Iwaishima island
Iwaishima ["Celebration"] island, circumference 12km, is situated at the southern extreme of
Kaminoseki town, Yamaguchi prefecture.  From Yanai city, on Honshu, the Iwai boat sails to the
island three times a day, taking sixty five minutes.  In ancient times, the island was known as a
key shipping landmark, worshipped by seafarers as embodying the spirit of the deities who ensure
safe landings.  In those days, the route linking Iwaishima and Himejima island (present-day Oita
prefecture) was the shortest crossing between Honshu and north-eastern Kyushu.  As the last sight of
land for those heading west, Iwaishima's position was even widely known in the imperial capital, as
witnessed by the island's appearance in the ancient collection of Japanese poems, the Manyoshu.

家人は 帰り早来と祝島 斎ひ待つらむ 旅行くわれを
My family may
Wait for me to return
As quick as I can
From my trip, cleaning themselves
As clean as Iwai isle

草枕 旅行く人を 祝島 幾代経るまで 斎ひ来にけむ
Praying for safety
Of people travelling on,
Pillowing the grass,
How many generations
Has Iwai isle remained?

trans. Teruo Suga, The Man'yo-shu, Tokyo: Kanda Institute of Foreign Languages:
Kanda University of International Studies, 1991

The climate of the island is mild; the landscape is blessed by the northern-flowing "black tides" of
the Bungo channel, which ensure fertile soil and bountiful fishing.  But in a region already rich in
ancient history, Iwaishima is particularly famous for its Prefectural Non-Tangible Cultural Asset:
the kammai [Dance of the Gods] festival.

祝島は、山口県上関町南端にあり、周囲12Kmほどの島です。本州の柳井市から、定期船「いわい」が、1日3便、所用時間65分で運行しています。古くから、行き交う船の航行安全を守る、神霊の鎮まる島として、崇められて来ました。当時は、祝島から姫島を経由して、九州北東地域に至るこの航路が、本州との最短コースであり、西下する時、最後の中継地である祝島の位置づけは、都にも広く知られていて、万葉集に見ることが出来ます。 豊後水道を北上する、黒潮に洗われる祝島は、気候温暖で、豊かな山や海の幸に恵まれています。そして、古代からの故事来歴も多く、とりわけ、山口県指定の無形文化財「神舞」は有名です。       

祝島遠景:北方から 祝島遠景:東方から 集落全景:西丘から
Iwaishima from the north
Iwaishima from the east
The village from the west
集落:中丘から 定期船「いわい」 傾斜地に建つ集落
The central port
The `Iwai` ferry
The village built on a slope
石垣:棚田では国内最大級 不老長生の秘果:コッコー          遊漁船
The highly renowned stone−
walled terraced fields
The secret to a long life: 
Iwaishima−style kiwis
A light fishing boat
練塀 海の幸 山の幸
Stone and mortar walls
Fruits of the sea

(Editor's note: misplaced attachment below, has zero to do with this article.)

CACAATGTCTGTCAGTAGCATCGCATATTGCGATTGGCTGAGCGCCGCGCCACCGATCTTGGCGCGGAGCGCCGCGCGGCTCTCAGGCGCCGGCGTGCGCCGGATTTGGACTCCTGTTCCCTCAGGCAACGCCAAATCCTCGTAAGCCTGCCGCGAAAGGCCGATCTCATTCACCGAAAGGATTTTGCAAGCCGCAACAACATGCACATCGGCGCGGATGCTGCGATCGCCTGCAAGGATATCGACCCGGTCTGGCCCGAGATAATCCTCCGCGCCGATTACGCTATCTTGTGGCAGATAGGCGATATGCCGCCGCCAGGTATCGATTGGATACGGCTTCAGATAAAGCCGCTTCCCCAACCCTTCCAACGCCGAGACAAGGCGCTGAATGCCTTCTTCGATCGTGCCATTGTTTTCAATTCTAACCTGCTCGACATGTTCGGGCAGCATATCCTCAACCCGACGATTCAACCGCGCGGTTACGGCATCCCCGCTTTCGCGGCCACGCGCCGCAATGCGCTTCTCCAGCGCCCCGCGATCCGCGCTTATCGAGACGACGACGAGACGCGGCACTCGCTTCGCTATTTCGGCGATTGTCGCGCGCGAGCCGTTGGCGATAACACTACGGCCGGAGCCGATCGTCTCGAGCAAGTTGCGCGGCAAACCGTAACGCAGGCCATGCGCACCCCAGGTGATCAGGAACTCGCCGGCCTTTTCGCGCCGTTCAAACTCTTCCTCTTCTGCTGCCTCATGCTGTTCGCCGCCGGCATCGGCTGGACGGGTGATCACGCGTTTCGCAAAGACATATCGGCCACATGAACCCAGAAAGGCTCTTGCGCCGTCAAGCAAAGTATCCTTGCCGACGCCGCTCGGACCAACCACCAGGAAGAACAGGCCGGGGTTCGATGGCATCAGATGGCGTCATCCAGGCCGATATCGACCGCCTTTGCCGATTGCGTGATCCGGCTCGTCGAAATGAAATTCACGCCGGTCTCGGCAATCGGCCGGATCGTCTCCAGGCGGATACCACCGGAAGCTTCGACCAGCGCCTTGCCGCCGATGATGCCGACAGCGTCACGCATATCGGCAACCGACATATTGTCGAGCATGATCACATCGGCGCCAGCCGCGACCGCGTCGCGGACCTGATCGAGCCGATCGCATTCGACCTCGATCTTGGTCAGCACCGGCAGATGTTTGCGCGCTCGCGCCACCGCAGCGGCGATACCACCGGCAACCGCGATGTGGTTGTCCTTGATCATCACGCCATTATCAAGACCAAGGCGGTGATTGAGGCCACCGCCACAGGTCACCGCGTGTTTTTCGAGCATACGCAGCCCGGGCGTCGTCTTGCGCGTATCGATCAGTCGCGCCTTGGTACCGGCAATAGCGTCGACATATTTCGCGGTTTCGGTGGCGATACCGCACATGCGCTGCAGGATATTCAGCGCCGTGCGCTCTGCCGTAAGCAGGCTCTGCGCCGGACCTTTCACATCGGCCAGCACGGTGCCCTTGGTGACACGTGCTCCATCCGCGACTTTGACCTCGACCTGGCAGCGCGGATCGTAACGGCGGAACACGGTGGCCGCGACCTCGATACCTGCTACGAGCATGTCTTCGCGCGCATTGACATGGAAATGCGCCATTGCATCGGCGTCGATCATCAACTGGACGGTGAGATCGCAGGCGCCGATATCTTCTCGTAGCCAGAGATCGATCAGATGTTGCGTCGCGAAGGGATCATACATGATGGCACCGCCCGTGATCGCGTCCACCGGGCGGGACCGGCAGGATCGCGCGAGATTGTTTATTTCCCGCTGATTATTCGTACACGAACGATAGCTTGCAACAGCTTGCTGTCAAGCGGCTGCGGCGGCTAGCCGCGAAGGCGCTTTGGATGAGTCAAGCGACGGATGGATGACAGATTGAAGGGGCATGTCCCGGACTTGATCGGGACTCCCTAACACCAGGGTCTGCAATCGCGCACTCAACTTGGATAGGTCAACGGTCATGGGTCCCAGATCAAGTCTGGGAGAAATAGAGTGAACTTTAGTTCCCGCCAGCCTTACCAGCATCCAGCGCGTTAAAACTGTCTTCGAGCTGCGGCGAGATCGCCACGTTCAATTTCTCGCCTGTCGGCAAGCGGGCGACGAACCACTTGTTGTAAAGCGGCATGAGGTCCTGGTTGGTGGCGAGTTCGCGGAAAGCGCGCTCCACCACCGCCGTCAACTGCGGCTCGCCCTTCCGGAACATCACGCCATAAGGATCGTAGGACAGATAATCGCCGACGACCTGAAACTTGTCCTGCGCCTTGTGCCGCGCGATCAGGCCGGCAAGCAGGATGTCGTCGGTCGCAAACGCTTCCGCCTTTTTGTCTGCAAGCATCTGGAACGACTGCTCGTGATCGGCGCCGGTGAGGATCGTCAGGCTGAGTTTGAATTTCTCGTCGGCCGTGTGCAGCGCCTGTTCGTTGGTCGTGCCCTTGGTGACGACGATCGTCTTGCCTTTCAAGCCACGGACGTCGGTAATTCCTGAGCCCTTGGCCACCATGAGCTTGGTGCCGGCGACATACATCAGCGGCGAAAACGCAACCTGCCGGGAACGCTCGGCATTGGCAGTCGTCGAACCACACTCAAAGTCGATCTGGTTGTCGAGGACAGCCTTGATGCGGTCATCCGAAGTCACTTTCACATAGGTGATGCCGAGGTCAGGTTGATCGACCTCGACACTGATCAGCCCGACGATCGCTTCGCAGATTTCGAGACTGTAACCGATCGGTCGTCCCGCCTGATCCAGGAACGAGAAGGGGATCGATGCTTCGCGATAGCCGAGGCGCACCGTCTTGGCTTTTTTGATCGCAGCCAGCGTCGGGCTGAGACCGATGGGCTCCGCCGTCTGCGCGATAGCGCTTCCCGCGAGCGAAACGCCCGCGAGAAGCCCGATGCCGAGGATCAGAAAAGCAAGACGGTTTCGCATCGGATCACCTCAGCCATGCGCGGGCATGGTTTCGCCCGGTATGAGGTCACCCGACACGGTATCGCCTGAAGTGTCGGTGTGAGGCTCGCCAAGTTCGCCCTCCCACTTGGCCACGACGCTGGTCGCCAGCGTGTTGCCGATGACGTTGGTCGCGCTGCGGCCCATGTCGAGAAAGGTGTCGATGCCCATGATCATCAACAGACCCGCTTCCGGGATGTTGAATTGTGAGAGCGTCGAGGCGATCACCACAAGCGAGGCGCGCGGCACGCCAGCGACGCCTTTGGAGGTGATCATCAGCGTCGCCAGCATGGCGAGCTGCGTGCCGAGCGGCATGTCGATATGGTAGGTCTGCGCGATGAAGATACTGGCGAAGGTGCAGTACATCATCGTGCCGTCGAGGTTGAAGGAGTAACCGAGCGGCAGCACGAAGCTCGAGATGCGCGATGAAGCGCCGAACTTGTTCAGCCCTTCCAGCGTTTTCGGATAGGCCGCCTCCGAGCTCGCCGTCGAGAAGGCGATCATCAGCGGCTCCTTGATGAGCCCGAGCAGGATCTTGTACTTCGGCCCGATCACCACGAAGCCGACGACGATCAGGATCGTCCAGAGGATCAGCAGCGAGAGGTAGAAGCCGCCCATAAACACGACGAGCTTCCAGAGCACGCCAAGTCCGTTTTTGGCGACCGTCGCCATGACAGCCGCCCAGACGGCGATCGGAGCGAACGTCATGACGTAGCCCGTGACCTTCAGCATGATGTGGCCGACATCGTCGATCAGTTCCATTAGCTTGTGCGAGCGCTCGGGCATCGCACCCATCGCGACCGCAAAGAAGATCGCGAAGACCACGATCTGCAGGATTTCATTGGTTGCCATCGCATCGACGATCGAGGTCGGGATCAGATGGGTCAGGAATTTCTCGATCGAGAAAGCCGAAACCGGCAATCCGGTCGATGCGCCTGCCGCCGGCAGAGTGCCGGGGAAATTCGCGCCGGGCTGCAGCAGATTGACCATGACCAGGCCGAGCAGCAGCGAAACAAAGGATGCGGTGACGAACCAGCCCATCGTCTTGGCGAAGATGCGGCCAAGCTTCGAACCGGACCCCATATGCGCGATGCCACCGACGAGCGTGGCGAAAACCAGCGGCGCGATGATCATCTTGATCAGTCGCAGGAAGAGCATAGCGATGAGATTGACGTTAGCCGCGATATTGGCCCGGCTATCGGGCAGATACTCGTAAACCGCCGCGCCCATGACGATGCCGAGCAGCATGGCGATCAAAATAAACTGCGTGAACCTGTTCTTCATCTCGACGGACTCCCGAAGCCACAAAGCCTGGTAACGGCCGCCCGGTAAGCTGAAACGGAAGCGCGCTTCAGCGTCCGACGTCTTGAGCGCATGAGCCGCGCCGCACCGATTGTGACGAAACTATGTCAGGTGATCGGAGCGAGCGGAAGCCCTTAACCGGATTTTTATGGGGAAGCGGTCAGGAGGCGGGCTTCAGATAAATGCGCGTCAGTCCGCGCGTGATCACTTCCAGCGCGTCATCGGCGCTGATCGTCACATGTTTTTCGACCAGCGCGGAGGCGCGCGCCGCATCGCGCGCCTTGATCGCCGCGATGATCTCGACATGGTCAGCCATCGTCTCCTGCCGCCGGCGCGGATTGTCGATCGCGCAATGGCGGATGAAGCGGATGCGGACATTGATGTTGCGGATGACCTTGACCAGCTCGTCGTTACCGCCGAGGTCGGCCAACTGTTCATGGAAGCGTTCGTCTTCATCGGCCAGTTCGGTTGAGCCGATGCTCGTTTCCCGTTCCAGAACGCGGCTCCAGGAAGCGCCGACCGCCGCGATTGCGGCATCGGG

Fruits of the mountains

Origins of the kammai festival
Legend has it that in the year 886, a delegation from Imi village in Bungo province (northern
Kyushu) was ordered by its feudal lord to worship at the Iwashimizu Hachiman shrine near the
imperial capital, Heian (present-day Kyoto).  On their way back to Kyushu, they were caught in
a storm and anchored in Miura bay on Iwaishima.  At that time, there were only three
households in the bay, and the islanders eked out a difficult living in the harsh natural
environment. Nevertheless, they warmly received the Imi delegation, and it is thought that
in gratitude, the Imi priests invoked the local deities and prayed for peace - as well as giving
the islanders the so-called precious five grains.  Given this opportunity, the islanders began
cultivating their land and worshipping the Kojin deity, celebrating the vast improvement in their
standard of living.  In addition, they initiated the "Return of the Grains" rites - an annual
pilgrimage to the Imi Betsugusha shrine (now held in August) - and further decided once
every four years to welcome priests and sacred dance specialists from Imi,
in order to hold joint ceremonies of thanks to the deities.



大歳御歳神 時折、突風が吹き荒れる 大荒れの三浦湾
The kojin−sama shrines
Rough winds and seas
Heavy winds in Miura bay
伊美別宮社・楼門 拝殿・幣殿 拝殿の正面
Imi Betsugusha shrine:
main gate
Imi Betsugusha: 
main worship hall 
Front view of the main 
worship hall
回廊 御座船:八幡丸 八幡丸の説明板
The shrine’s exterior walkway
The `Hachiman maru`, in 
which the god crossed to 
Iwaishima from Imi
History of the 
`Hachiman maru`

The present-day kammai

During the kammai festival, ceremonial boats make the 49km crossing between Oita prefecture and
Yamaguchi prefecture.  Like a scene from an ancient scroll, the kaidenma row-boats are particularly
gorgeous and eye-catching: richly decorated with fishermen's pennants and flags, they take part in
the rites to welcome and send off the priests from Imi.  After the priests have landed, they process
to a thatched shrine hall (newly constructed especially for the festival), where the thirty-three
types of ancient kagura dances are performed over a five day period.  In ancient times, these dances
are thought to have been offered to the deities in Miura bay itself (now uninhabited), where even
today, overlooking the bay on the slopes of Mount Kojin, two small shrines remain.



仮神殿組立 昭和51年 入船 平成8年 入船
Constructing the shrine hall
The priests and deities arrive
 (1976 festival) 
The kaidenma row−boats 
(1996 festival)
三浦荒神祭 御座船(神様船) 酒迎えの儀(船上で)
Rites at Mount Kojin
The priests’boats
 Welcoming rites
         宮司祝詞 神主・荒神 白頭大神
Opening prayers
The entry of kojin−sama
Iwato Kagura dances
         舞 鉾 八重垣  葉 鬼
Iwato Kagura (cont)
Iwato Kagura (cont)
Iwato Kagura (cont)
鈿女命 戸取明神 二 刀
Iwato Kagura (cont)
Iwato Kagura (cont)
Children’s Kagura
神角力 御還幸行列 出 船
Yodo Kaguro (cont)
Procession back to the port
The sending off

The next kammai festival will be held in August 2008

日程    8月16日〜20日の予定
( 編 修 2006・8・10 橋 部 好 明 )